Sunday, 2 May 2010


I’m up north. Grimstone. Bleakley. Hades-on-Sea. Whichever you prefer.

I’m here to take care of my grandmother. She’s got diverticulitis, which apparently is inflammation of the diverticulum, which apparently is an abnormal sac or pouch formed at a weak point in the wall of the alimentary tract. Twisted guts to you.

She went to the doctor last week. On the way to the doctor, she twisted her ankle and fell in the street, scraping her knee and cutting her hand. No one helped her up. As she was righting herself, a police car pulled up. They were looking for an elderly woman who matched my grandmother’s description. What for, I cannot say. My grandmother said she wasn’t the one they were looking for. Eventually the policeman questioning her noticed that her hand was bleeding. ‘Are you alright?’ he said.

‘No,’ my grandmother answered.

So they gave her a lift to the doctor where she was eventually prescribed an antibiotic called doxycycline. Unfortunately, some of the side effects of doxycycline are nausea, abdominal pains and vomiting. So my grandmother went to the doctor with pain; one day later she had pain and puking. She stopped taking the antibiotics.

I got here on Saturday afternoon, and she wasn’t very well at all. She looked awful in fact. And her voice was half a shadow.

I guess the only thing potentially worse than watching an old person in pain is watching a young person in pain. But then I don’t know. At least with a young person, you’re pretty sure that whatever it is, they’re probably going to get better.

I had a horrible thought the other day. It was wholly knee-jerk, but that doesn’t make it any easier to live with. It was when I heard my grandmother was ill, and it was, ‘Oh, well, if she dies, at least I won’t have to pay her back the money I owe her.’ That’s a pretty horrible thought, I’m sure you’ll agree. And believe me, I’m not proud of it. And I don’t want her to die. On the contrary, I want her to get better, and to feel great and to live long enough for me to be able to buy her a house nearer to other people who care for her. But realistically, that might mean both of us living into our two-hundreds. But if that’s what it takes, that’s what I want.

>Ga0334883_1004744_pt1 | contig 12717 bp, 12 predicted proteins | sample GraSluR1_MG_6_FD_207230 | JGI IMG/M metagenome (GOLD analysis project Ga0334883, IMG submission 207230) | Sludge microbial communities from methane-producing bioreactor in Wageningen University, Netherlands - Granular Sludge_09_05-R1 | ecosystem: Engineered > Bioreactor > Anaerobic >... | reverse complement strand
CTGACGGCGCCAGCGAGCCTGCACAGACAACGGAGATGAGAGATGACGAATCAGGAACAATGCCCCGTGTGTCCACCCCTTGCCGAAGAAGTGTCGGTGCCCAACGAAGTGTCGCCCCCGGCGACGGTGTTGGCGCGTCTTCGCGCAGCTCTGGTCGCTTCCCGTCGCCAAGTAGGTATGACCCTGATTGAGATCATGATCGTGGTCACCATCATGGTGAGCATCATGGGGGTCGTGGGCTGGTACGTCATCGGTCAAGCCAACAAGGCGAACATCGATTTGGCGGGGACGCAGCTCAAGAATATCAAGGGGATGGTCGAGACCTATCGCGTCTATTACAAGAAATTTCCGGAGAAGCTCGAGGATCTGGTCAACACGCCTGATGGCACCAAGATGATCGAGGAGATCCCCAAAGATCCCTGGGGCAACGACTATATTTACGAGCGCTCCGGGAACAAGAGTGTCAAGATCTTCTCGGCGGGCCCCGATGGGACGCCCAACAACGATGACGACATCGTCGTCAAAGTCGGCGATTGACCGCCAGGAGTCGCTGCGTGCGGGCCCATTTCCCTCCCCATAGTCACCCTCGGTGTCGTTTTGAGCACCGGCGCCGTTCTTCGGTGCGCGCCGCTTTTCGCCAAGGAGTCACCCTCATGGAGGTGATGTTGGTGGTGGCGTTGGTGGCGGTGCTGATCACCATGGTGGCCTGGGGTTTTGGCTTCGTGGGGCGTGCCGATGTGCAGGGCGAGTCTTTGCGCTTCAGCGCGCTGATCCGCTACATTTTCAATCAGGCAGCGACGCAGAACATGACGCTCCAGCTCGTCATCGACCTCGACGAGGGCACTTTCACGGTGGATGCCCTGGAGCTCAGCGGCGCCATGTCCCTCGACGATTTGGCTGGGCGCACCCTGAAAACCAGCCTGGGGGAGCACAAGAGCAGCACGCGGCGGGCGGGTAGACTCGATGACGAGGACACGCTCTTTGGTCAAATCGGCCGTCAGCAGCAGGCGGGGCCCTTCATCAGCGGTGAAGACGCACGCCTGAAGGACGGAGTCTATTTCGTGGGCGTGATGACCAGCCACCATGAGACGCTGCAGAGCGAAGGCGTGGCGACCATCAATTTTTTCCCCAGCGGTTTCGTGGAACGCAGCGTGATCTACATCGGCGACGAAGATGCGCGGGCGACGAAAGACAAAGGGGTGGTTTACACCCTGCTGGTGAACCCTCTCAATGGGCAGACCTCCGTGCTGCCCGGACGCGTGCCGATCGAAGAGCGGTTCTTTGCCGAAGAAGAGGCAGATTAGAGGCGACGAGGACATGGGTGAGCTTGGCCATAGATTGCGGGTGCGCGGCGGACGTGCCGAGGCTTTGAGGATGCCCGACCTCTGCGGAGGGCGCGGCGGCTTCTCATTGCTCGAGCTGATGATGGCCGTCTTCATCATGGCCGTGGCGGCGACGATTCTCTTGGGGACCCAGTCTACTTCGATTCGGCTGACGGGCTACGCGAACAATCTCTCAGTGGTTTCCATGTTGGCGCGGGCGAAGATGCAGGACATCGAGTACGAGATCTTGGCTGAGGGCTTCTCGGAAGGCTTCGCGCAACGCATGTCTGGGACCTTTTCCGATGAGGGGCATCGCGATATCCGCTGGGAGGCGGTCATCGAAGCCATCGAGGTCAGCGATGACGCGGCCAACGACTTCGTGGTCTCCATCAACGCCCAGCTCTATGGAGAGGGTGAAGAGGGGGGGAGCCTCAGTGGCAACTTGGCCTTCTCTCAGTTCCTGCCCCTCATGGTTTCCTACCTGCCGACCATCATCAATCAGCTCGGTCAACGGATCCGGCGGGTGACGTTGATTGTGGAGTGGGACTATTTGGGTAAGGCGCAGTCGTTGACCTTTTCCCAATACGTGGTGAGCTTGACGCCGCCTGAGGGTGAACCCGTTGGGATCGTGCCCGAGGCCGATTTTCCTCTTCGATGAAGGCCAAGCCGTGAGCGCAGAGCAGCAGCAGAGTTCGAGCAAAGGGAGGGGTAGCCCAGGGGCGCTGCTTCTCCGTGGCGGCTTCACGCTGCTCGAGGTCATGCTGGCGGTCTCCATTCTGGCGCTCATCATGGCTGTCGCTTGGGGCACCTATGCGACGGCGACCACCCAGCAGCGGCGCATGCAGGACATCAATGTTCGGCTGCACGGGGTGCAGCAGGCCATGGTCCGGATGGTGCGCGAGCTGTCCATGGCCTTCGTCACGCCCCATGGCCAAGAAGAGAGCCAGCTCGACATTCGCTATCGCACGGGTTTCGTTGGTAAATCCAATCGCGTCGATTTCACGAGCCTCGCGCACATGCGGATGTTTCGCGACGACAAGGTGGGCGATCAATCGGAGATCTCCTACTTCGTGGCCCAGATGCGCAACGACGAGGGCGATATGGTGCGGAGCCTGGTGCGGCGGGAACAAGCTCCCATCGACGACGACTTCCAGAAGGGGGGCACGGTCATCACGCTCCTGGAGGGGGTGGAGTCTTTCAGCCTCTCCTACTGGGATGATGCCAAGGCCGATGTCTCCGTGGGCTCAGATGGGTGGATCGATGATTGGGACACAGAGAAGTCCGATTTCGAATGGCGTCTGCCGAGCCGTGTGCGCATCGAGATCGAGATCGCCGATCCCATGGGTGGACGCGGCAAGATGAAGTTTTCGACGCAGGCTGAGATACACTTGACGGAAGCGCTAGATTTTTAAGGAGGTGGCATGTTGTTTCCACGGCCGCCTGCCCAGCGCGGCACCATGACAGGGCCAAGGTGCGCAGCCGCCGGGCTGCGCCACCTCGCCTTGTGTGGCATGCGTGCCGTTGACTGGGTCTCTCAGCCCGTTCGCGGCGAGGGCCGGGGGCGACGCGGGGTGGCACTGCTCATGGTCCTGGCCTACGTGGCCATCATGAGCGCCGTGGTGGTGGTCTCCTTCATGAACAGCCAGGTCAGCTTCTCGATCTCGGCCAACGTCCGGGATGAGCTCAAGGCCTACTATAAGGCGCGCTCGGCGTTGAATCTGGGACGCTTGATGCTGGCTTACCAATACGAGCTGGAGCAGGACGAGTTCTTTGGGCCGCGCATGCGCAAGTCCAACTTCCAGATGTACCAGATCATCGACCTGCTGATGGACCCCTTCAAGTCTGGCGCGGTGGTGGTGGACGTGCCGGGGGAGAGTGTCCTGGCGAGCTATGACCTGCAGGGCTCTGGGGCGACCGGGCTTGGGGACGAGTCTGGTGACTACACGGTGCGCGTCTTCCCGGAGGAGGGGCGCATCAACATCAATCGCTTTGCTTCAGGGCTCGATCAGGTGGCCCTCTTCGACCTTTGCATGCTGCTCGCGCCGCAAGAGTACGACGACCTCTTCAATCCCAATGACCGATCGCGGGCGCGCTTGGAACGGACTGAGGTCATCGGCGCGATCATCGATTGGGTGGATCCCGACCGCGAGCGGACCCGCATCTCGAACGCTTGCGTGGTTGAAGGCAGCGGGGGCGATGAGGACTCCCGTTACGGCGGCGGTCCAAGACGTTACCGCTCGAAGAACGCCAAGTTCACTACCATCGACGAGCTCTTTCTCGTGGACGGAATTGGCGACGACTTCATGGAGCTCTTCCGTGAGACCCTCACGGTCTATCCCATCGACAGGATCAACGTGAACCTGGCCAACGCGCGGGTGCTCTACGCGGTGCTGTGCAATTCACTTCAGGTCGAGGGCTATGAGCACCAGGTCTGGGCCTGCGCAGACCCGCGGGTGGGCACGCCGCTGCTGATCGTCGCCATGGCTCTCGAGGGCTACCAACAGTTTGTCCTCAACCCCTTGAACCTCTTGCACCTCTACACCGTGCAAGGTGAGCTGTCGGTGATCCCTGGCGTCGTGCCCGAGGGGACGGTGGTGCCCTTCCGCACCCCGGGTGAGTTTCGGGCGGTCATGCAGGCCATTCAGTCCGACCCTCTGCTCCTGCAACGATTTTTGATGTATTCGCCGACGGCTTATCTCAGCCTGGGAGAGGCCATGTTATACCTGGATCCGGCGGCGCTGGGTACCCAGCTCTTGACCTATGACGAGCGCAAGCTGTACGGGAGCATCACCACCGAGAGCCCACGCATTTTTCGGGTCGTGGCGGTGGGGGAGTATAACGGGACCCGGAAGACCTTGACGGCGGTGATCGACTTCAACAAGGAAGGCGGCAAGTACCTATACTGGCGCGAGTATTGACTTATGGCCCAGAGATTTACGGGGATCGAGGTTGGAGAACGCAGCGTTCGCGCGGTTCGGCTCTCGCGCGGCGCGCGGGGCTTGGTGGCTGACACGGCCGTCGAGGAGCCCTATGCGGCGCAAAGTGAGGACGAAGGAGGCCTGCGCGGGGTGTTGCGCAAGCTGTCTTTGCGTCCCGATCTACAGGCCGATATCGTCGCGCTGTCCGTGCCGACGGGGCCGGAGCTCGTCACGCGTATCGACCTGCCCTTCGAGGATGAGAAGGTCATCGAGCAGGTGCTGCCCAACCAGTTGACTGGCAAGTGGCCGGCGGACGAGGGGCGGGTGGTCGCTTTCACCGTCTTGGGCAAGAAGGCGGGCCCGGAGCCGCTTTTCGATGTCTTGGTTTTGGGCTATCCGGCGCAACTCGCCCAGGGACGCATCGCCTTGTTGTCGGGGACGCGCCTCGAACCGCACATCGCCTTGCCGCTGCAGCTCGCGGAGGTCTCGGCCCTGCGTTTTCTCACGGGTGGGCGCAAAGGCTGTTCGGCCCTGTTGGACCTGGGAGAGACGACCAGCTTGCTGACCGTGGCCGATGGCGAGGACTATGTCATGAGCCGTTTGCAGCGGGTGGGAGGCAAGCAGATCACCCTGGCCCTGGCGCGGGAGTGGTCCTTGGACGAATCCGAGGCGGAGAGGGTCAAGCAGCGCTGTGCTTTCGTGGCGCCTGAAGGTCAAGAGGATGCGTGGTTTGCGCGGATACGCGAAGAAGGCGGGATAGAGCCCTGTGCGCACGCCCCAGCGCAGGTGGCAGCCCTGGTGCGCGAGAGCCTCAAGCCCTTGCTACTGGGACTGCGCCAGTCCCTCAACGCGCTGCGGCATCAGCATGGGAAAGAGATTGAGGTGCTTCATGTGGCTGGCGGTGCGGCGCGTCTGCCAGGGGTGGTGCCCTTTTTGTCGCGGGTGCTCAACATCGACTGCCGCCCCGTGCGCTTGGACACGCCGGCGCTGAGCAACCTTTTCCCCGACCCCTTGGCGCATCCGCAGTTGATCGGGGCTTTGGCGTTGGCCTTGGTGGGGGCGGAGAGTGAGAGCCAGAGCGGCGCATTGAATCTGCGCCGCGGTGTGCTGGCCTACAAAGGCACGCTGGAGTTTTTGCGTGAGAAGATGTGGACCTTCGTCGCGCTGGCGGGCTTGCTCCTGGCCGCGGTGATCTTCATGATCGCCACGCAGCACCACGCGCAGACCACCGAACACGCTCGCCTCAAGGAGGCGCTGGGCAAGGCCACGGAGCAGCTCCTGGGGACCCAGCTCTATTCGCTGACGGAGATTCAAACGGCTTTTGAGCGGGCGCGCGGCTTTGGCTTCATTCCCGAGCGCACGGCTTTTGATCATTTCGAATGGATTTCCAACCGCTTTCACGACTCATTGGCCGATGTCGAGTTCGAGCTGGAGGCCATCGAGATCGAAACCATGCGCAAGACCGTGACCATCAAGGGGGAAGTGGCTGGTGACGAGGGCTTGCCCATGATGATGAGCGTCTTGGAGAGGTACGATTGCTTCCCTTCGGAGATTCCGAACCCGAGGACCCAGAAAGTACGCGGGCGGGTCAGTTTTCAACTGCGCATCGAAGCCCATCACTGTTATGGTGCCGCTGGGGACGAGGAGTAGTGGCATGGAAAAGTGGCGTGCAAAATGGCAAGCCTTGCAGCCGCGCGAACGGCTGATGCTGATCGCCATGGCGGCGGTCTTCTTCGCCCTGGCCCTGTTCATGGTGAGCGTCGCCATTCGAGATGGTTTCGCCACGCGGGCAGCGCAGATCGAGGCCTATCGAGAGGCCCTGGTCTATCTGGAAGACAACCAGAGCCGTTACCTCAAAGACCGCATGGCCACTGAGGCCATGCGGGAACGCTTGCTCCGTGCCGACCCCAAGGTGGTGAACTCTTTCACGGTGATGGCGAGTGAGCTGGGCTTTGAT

Christ, existence is horrific at times, isn’t it? Isn’t it though?

Having said that, she feels better today. I scrambled her an egg this morning and put it on a piece of toast, and thus far she’s managed to keep it down. Also, she’s doing the Daily Mail crossword (I know, I know, but what can you do?) and we’re listening to Smooth Radio Northeast (I know, I know – they even have something called ‘Smooth Unplugged’ – imagine that if you can). Also, she said she doesn’t know what she would have done if I hadn’t come up for the weekend. She’d have walked backwards and forwards, she said, from the bedroom to the kitchen, making tea and being sick.

So it’s good that I’m here. Not so good that I have to leave on Monday and leave her on her own to shuffle back and forth making tea and being sick.

But she’s going back to the doctor on Tuesday. Plus she’ll have other visitors next weekend. Plus she reckons she’s getting better. She says time is a great healer and all things must pass. She said she’ll either get better or it’ll turn into something nasty, and there’s no point worrying about that. At which point I went into the kitchen and felt quite, quite miserable.